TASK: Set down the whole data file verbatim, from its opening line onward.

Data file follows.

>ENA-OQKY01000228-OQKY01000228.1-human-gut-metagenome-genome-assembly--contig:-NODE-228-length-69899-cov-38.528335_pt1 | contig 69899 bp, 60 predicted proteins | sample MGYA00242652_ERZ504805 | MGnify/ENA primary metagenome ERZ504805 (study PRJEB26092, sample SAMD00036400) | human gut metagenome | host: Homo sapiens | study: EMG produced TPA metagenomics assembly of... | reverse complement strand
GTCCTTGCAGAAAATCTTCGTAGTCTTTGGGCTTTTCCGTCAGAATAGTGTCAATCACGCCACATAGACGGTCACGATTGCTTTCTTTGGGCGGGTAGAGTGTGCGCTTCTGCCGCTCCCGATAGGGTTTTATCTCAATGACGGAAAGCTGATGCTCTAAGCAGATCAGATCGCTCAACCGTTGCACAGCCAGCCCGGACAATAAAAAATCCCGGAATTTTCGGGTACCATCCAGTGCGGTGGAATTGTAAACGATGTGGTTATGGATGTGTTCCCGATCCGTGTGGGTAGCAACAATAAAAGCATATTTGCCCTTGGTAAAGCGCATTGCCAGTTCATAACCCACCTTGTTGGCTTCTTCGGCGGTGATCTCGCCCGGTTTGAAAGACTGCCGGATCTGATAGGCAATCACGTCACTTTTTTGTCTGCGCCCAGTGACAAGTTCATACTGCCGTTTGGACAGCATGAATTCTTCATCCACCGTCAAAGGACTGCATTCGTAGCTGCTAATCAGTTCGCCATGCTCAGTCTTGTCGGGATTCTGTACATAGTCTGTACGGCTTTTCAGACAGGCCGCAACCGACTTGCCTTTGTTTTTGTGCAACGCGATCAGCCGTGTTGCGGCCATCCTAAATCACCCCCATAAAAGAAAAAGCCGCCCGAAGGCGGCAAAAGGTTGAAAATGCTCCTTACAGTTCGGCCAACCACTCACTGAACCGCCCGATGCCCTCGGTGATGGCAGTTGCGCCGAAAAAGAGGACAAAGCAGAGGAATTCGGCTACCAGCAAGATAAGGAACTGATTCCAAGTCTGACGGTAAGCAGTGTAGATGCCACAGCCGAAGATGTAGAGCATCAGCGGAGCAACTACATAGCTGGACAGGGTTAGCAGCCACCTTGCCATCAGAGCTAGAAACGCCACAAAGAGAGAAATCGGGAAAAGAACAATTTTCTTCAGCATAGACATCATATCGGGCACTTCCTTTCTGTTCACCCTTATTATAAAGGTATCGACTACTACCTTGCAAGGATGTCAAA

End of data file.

>ENA-OQKY01000228-OQKY01000228.1-human-gut-metagenome-genome-assembly--contig:-NODE-228-length-69899-cov-38.528335_pt1 | contig 69899 bp, 60 predicted proteins | sample MGYA00242652_ERZ504805 | MGnify/ENA primary metagenome ERZ504805 (study PRJEB26092, sample SAMD00036400) | human gut metagenome | host: Homo sapiens | study: EMG produced TPA metagenomics assembly of... | reverse complement strand
GTCCTTGCAGAAAATCTTCGTAGTCTTTGGGCTTTTCCGTCAGAATAGTGTCAATCACGCCACATAGACGGTCACGATTGCTTTCTTTGGGCGGGTAGAGTGTGCGCTTCTGCCGCTCCCGATAGGGTTTTATCTCAATGACGGAAAGCTGATGCTCTAAGCAGATCAGATCGCTCAACCGTTGCACAGCCAGCCCGGACAATAAAAAATCCCGGAATTTTCGGGTACCATCCAGTGCGGTGGAATTGTAAACGATGTGGTTATGGATGTGTTCCCGATCCGTGTGGGTAGCAACAATAAAAGCATATTTGCCCTTGGTAAAGCGCATTGCCAGTTCATAACCCACCTTGTTGGCTTCTTCGGCGGTGATCTCGCCCGGTTTGAAAGACTGCCGGATCTGATAGGCAATCACGTCACTTTTTTGTCTGCGCCCAGTGACAAGTTCATACTGCCGTTTGGACAGCATGAATTCTTCATCCACCGTCAAAGGACTGCATTCGTAGCTGCTAATCAGTTCGCCATGCTCAGTCTTGTCGGGATTCTGTACATAGTCTGTACGGCTTTTCAGACAGGCCGCAACCGACTTGCCTTTGTTTTTGTGCAACGCGATCAGCCGTGTTGCGGCCATCCTAAATCACCCCCATAAAAGAAAAAGCCGCCCGAAGGCGGCAAAAGGTTGAAAATGCTCCTTACAGTTCGGCCAACCACTCACTGAACCGCCCGATGCCCTCGGTGATGGCAGTTGCGCCGAAAAAGAGGACAAAGCAGAGGAATTCGGCTACCAGCAAGATAAGGAACTGATTCCAAGTCTGACGGTAAGCAGTGTAGATGCCACAGCCGAAGATGTAGAGCATCAGCGGAGCAACTACATAGCTGGACAGGGTTAGCAGCCACCTTGCCATCAGAGCTAGAAACGCCACAAAGAGAGAAATCGGGAAAAGAACAATTTTCTTCAGCATAGACATCATATCGGGCACTTCCTTTCTGTTCACCCTTATTATAAAGGTATCGACTACTACCTTGCAAGGATGTCAAA